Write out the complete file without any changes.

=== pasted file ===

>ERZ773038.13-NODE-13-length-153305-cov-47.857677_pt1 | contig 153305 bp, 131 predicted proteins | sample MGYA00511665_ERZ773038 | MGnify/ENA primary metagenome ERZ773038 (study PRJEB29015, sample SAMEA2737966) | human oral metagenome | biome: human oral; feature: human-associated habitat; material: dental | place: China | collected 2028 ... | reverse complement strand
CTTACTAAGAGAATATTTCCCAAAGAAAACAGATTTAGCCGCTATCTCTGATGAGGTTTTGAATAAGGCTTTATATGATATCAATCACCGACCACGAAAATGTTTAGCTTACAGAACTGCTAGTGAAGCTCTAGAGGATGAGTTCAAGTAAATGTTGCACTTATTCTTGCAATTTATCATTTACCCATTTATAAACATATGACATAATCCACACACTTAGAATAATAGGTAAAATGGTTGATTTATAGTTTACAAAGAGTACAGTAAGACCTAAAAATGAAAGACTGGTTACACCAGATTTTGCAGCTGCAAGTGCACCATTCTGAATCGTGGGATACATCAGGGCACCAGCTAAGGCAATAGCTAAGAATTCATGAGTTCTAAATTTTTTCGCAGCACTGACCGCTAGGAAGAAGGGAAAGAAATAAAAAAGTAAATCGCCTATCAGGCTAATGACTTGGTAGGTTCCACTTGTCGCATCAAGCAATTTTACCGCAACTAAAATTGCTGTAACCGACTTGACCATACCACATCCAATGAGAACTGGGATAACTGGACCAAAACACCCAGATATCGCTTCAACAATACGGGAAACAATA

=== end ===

>ERZ773038.13-NODE-13-length-153305-cov-47.857677_pt1 | contig 153305 bp, 131 predicted proteins | sample MGYA00511665_ERZ773038 | MGnify/ENA primary metagenome ERZ773038 (study PRJEB29015, sample SAMEA2737966) | human oral metagenome | biome: human oral; feature: human-associated habitat; material: dental | place: China | collected 2028 ... | reverse complement strand
CTTACTAAGAGAATATTTCCCAAAGAAAACAGATTTAGCCGCTATCTCTGATGAGGTTTTGAATAAGGCTTTATATGATATCAATCACCGACCACGAAAATGTTTAGCTTACAGAACTGCTAGTGAAGCTCTAGAGGATGAGTTCAAGTAAATGTTGCACTTATTCTTGCAATTTATCATTTACCCATTTATAAACATATGACATAATCCACACACTTAGAATAATAGGTAAAATGGTTGATTTATAGTTTACAAAGAGTACAGTAAGACCTAAAAATGAAAGACTGGTTACACCAGATTTTGCAGCTGCAAGTGCACCATTCTGAATCGTGGGATACATCAGGGCACCAGCTAAGGCAATAGCTAAGAATTCATGAGTTCTAAATTTTTTCGCAGCACTGACCGCTAGGAAGAAGGGAAAGAAATAAAAAAGTAAATCGCCTATCAGGCTAATGACTTGGTAGGTTCCACTTGTCGCATCAAGCAATTTTACCGCAACTAAAATTGCTGTAACCGACTTGACCATACCACATCCAATGAGAACTGGGATAACTGGACCAAAACACCCAGATATCGCTTCAACAATACGGGAAACAATA